“”It was Mr. de la Vallee Poussin, eminent conferencier in Paris, who raised his voice one more time to denounce a slander that found some credit in some circles. It was Baron de La Hontan, an aristocrat but one who liked fights, who threw injury to our first French colonists. There was no proof found that Canada was first settled by delinquents and women of bad life. To the contrary, with the arrival of the Regiment de Carignan, many of them were the best soldiers of regiments in the mother country. The women who were recruited to come to New France to marry were young women of Parisian orphanages, young peasants of normand parishes chosen by their priests among the healthiest, strong and virtuous. They were brought by religious or lay women of faith, were given money by the King and were married shortly after arrival”. These are called the Daughters of the King. A parenthesis: the first Daughters of the King (Les Filles du Roi) arrived in 1663 and this year, 2013, marks the 350 th anniversary of their arrival. There are various commemorations around Quebec to celebrate who are known as “the first Mothers of French Canadians.”
Another excerpt from the same book: “According to Mr. James Douglas, published in the bulletins of the history courses at Queen’s University, a reputable work on the situation of women in New England and in New France, a comparative work where he researches the role that women played in both colonies. He says the inhabitants of New England arrived with their spouses and children and the majority in New France arrived alone. It was necessary that the religious authorities concern themselves on bringing in young women of age to marry and establish families in the new colony.”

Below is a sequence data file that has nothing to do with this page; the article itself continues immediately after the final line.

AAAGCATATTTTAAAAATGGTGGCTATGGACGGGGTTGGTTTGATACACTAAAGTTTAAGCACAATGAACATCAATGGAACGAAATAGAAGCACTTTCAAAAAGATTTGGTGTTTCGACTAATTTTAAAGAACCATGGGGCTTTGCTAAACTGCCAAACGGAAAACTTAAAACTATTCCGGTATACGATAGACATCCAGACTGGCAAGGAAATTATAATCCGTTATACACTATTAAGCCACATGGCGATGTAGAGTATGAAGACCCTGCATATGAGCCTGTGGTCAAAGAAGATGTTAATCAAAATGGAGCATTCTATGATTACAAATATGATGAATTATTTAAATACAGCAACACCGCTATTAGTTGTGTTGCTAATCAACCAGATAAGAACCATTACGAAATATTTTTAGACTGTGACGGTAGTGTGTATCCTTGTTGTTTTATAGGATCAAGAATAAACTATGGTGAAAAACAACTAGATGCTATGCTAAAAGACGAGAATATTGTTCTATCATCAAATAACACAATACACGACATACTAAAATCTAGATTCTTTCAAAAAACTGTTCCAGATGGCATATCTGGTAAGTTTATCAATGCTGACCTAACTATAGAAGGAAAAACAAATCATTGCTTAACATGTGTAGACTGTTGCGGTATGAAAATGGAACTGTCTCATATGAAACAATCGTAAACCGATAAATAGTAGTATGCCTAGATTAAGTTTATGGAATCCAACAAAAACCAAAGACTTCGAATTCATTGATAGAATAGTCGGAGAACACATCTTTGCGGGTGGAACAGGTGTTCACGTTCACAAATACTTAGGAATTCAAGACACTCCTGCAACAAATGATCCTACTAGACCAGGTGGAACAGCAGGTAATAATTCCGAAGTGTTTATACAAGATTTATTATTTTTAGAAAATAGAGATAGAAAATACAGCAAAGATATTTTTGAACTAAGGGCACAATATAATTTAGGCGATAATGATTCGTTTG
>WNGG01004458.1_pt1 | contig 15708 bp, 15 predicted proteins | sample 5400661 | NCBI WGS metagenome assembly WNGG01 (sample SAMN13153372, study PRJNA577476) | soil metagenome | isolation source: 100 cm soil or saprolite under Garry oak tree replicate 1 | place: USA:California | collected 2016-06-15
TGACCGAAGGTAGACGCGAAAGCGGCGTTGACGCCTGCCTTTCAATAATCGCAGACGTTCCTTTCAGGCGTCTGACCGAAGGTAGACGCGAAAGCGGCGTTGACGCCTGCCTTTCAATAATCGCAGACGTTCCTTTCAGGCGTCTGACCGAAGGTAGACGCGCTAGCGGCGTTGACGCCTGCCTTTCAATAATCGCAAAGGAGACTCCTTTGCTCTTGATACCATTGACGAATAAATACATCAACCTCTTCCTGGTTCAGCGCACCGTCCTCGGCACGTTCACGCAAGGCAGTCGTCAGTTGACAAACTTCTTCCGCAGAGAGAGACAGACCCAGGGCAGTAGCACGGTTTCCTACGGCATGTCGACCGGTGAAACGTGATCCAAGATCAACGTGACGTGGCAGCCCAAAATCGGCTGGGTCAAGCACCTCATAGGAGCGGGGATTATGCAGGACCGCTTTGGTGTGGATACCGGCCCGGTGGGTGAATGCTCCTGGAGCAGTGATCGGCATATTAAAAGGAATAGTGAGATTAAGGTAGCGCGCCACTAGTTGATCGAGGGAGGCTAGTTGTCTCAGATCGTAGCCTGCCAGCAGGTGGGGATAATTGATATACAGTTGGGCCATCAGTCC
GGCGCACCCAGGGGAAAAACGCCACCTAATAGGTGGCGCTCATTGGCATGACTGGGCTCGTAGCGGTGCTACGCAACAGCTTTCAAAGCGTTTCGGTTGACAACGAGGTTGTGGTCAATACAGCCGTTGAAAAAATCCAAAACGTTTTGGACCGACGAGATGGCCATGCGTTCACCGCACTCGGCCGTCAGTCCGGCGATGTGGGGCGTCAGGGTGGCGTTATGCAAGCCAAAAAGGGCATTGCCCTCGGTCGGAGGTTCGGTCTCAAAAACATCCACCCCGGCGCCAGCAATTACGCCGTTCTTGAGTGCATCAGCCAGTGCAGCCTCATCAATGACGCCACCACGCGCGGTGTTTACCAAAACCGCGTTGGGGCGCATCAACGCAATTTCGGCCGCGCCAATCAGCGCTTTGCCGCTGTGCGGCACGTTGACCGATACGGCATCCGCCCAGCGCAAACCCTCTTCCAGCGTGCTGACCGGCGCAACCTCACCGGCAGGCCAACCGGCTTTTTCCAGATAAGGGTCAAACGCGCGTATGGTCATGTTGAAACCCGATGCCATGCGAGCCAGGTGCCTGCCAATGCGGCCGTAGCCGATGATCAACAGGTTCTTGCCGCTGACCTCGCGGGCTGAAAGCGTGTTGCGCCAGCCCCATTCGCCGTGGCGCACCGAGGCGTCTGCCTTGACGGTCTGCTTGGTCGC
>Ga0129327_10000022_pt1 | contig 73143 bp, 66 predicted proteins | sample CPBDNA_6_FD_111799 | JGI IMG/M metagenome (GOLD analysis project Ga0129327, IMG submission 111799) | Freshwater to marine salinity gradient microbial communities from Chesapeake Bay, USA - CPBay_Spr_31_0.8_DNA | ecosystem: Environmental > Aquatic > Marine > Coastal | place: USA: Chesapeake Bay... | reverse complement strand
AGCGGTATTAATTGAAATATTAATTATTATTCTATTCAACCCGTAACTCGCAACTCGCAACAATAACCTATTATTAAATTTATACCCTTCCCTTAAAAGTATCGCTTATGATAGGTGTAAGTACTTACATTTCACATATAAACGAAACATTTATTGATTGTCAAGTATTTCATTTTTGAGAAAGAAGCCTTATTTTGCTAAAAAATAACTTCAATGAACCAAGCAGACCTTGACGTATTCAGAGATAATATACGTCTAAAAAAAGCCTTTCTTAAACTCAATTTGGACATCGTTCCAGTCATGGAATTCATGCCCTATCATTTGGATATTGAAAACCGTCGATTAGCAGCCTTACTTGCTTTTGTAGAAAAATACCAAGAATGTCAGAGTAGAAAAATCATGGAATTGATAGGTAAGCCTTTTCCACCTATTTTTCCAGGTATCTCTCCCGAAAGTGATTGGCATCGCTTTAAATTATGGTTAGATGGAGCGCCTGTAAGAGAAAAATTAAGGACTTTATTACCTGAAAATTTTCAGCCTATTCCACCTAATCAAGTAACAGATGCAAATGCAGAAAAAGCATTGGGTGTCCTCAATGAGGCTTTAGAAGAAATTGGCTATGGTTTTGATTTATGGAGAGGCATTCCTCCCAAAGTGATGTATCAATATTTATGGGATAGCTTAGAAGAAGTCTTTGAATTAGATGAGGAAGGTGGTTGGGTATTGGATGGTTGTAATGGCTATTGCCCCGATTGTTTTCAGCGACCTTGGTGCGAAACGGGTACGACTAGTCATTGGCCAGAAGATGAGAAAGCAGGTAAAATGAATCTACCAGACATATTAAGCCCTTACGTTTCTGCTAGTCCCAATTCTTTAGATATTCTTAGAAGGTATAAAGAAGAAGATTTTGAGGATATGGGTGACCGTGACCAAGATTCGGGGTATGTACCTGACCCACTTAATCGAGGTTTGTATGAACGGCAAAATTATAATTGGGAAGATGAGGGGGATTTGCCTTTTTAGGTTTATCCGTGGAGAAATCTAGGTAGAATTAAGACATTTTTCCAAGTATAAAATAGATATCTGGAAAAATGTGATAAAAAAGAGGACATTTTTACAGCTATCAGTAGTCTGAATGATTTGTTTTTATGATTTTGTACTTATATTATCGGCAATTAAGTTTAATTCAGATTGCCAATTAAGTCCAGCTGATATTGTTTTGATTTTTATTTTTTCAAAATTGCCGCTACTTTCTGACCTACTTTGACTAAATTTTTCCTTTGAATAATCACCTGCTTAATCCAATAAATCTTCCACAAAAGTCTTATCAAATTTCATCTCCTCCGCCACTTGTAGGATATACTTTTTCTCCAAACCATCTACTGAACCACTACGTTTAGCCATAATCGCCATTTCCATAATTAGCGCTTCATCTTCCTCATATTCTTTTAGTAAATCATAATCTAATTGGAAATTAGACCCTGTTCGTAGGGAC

We should underline here, that the first girl born and who survived in Montreal beyond the crib stage and who married here, is our Jeanne Loiselle, that she was not part of the Daughters of the King group, she was born in 1649, married Jean Beauchamp in 1666, a Frenchman, they had eight children and she lived until 59 years of age. At the time, there was Mlle. Jeanne Mance, who played the role of nurse in the colony and who found Hotel –Dieu of Montreal, the first hospital. She was of great influence in Ville Marie during the first years of the colony and is often referred to as the co-founder of Montreal. After, it was Marguerite Bourgeoys, another key figure, the founder of the Notre Dame Congregation and who dedicated herself to teaching and grooming the first children of the colonists, of which Jeanne and her sister Francoise. Marguerite Bourgeoys was made a Canadian Saint in 1982, she is the first Canadian Saint. http://www.marguerite-bourgeoys.com/en/chapel/marguerite-Bourgeoys.asp